Several reducing agents, antioxidants, and radical scavengers were tested for the ability to protect TPH from DA-induced inactivation. Figure 2 shows that GSH (50 μm), ascorbic acid (200 μm), and DTT (500 μm) protected TPH from inactivation caused by any one of the DA-quinones. These same concentrations of GSH, ascorbic acid, and DTT were without effects on TPH in the absence of DA-quinones (data not shown). The overall effect of protectant was significant (p < 0.001, ANOVA), and individual comparisons of GSH, ascorbic acid, and DTT with their respective controls (for each quinone) were also significant (p < 0.01, Bonferroni post hoc comparison). Superoxide dismutase (250 U/ml), mannitol (10 mm), and DMSO (50 mm) were ineffective in protecting the enzyme from inactivation caused by the DA-quinones. Catalase (0.13 U/ml) did not protect against tyrosinase orN-acetyl-DA–induced inactivation (data not shown). Attempts were also made to recover TPH activity after inhibition had occurred. DTT (10–20 mm) or GSH (5–10 mm) was ineffective in reversing the inactivation caused by DA (data not shown).
Binding of [3H]DA to TPH
TPH was treated with iron + H2O2, and [3H]DA was included to determine whether protein–DA adducts were being formed. The results from these experiments are shown in Figure 3. It can be seen that incubation of TPH in the presence of [3H]DA and iron plus H2O2resulted in a concentration-dependent increase in the incorporation of tritium into acid-precipitated protein. This effect was statistically significant (p < 0.001, ANOVA). Results were the same if [3H]DA was treated with tyrosinase in place of iron plus H2O2 (data not shown). At saturating concentrations of DA, the labeling of TPH with tritium was substoichiometric, resulting in the incorporation of ∼0.8 moles of [3H]DA per mole of TPH subunit. [3H]DA did not label TPH in the absence of iron and H2O2. GSH (50 μm) completely prevented tritium incorporation into TPH (Fig. 3), as did ascorbic acid and DTT at concentrations that protect TPH from inactivation by DA (data not shown). A plot of TPH inactivation and tritium incorporation into the enzyme versus the log concentration of DA is presented in Figure 4 and reveals a close relationship between these two dependent measures. Each separate interaction of DA with TPH was linear, and the two measures (inhibition of activity and tritium labeling) exhibited a high negative correlation (r = −0.983).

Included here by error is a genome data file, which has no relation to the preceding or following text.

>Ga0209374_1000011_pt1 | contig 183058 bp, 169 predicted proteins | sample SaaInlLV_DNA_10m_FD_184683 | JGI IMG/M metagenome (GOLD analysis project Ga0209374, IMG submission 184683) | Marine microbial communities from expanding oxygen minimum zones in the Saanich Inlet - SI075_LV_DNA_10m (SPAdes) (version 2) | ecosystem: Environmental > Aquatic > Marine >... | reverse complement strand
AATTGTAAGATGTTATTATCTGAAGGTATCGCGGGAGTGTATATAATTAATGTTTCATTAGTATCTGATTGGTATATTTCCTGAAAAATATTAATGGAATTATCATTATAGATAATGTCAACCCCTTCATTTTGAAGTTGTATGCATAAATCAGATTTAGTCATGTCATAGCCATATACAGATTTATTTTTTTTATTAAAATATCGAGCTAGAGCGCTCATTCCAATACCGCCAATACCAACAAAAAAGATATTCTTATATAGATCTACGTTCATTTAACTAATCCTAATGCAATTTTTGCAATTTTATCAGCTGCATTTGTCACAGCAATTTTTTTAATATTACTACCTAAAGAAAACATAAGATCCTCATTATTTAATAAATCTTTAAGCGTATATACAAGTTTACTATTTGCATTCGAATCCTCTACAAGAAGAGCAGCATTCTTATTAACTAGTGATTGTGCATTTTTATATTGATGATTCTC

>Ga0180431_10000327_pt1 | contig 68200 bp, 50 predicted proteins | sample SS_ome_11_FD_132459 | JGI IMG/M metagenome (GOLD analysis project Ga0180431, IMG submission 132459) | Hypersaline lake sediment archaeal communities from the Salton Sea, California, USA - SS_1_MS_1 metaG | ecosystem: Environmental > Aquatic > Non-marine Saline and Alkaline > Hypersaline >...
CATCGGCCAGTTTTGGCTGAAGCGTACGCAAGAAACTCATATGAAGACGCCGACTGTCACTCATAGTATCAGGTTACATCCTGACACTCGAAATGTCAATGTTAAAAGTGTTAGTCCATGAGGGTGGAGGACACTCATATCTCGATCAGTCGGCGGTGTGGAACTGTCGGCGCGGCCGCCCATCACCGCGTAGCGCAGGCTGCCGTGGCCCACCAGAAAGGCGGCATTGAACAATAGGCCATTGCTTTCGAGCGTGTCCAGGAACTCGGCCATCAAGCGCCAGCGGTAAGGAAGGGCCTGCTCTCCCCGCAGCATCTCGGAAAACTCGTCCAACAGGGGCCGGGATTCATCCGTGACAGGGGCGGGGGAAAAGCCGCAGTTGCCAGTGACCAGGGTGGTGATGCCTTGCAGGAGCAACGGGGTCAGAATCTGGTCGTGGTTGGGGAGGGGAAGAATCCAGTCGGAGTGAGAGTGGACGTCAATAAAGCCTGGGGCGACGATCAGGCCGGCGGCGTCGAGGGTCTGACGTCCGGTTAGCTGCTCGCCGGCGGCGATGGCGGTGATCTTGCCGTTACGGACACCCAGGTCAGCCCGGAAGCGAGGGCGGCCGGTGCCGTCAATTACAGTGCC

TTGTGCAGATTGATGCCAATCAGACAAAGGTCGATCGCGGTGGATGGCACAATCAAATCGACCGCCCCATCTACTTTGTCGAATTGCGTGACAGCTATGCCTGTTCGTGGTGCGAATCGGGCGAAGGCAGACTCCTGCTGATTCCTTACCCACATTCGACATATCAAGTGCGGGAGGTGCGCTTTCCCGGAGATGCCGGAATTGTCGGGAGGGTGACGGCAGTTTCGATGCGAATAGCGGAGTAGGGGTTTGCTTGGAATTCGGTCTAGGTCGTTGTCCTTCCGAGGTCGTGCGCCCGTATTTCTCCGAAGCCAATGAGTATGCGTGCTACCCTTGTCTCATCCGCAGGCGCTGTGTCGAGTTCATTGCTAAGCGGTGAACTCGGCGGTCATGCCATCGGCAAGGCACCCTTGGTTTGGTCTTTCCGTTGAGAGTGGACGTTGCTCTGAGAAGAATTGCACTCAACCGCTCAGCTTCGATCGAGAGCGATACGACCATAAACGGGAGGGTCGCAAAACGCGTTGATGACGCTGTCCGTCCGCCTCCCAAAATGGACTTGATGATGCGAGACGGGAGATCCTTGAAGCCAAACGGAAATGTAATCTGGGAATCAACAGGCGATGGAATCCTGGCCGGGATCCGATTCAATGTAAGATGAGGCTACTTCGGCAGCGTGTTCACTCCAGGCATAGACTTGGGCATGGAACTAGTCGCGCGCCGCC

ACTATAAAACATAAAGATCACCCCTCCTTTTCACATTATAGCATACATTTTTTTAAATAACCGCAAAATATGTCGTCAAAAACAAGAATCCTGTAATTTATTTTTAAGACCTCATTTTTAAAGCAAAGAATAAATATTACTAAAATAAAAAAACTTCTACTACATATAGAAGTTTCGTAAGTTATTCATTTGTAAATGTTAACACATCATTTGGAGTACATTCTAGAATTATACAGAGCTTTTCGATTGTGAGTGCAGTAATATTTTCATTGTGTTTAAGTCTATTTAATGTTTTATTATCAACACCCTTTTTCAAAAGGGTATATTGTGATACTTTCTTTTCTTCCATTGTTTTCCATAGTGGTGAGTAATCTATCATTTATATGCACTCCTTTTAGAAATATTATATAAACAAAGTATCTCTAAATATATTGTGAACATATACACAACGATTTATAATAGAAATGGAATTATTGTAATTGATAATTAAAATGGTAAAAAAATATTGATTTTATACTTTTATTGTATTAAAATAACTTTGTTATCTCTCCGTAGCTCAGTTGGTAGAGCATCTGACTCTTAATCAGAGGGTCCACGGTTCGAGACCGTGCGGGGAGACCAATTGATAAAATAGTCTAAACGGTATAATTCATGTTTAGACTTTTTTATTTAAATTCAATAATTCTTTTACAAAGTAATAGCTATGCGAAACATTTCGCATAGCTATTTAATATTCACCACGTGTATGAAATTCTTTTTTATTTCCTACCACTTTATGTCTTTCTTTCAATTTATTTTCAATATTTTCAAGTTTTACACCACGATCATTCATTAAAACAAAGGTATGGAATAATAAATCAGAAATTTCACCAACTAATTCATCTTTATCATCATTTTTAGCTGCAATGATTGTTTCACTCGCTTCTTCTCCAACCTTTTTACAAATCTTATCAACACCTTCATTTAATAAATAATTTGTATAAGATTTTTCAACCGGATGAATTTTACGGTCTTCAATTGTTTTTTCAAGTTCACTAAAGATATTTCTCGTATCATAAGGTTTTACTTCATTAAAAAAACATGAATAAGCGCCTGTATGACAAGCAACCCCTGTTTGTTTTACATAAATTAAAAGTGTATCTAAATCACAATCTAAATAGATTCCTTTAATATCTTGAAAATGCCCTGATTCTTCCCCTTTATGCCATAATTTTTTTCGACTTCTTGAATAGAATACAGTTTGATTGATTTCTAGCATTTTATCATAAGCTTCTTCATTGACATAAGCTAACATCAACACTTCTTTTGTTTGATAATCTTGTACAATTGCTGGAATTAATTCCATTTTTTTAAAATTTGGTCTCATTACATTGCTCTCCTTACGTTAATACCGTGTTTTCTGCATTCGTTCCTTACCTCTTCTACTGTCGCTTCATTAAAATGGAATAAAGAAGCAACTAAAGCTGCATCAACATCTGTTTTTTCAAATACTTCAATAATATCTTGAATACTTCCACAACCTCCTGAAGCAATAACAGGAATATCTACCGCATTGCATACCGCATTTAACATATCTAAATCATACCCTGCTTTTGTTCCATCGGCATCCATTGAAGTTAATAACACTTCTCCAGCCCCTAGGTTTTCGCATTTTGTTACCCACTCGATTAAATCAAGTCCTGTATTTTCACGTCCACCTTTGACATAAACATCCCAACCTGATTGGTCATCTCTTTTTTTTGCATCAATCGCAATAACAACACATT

Acid hydrolysis of TPH
TPH (3.5 mg) was treated with DA (200 μm) + tyrosinase (50 U/ml) and then exposed to acid hydrolysis and HPLC-EC in an attempt to establish the identity of the amino acid residue modified by DA-quinones. The results are presented in Figure5. Standards of enzymatically generated cysteinyl-DA in Figure 5 A contain four major peaks and represent cysteinyl-DOPAC at 7.6 min, an internal standard of free DA at 8.95 min, and cysteinyl-DA eluting with a retention time (RT) of 11.05 min. An injection spike (present in all standard and sample injections) also eluted at 6.15 min. These chromatographic results are consistent with previous studies investigating cysteinyl-DA (Rosengren et al., 1985; Kato et al., 1986; Hammond and Zigmond, 1994). Figure5 B shows that the chromatographic profile of TPH treated with DA + tyrosinase contained the same peaks seen in the standard, with identical retention times. Peak 4, with the same retention time as cysteinyl-DA (11.05 min), establishes that TPH had been modified to contain cysteinyl-DA. The cysteinyl-DA peak is also clearly resolved from the DA internal standard, as shown in both chromatographic traces. If TPH was treated with DA or tyrosinase alone, the cysteinyl-DA peak was not observed (data not shown).
Redox-cycling staining of TPH
TPH was treated with DA (100 μm) or under conditions that convert DA to a quinone and then was exposed to redox-cycling staining. The results in Figure6 A demonstrate that DA alone did not convert TPH to a quinoprotein (lane 1). However, incubation of TPH with DA + iron and H2O2 (lane 2),N-acetyl-DA (10 μm) + NaIO4(lane 3), or DA + tyrosinase (50 U/ml; lane 4) resulted in the formation of a quinoprotein. The quinoprotein has the same M r as native TPH (i.e., ∼40,000), consistent with the predictedM r of the TPH catalytic core. We did not observe evidence that TPH cross-linked to higher M rspecies after treatment with DA-quinones. Replacement of glycinate buffer with valinate abolished redox-cycling staining of TPH (data not shown). Figure 6 B is a Ponceau S stain of the same blot shown in Figure 6 A and confirms that alllanes contained approximately the same amount of protein.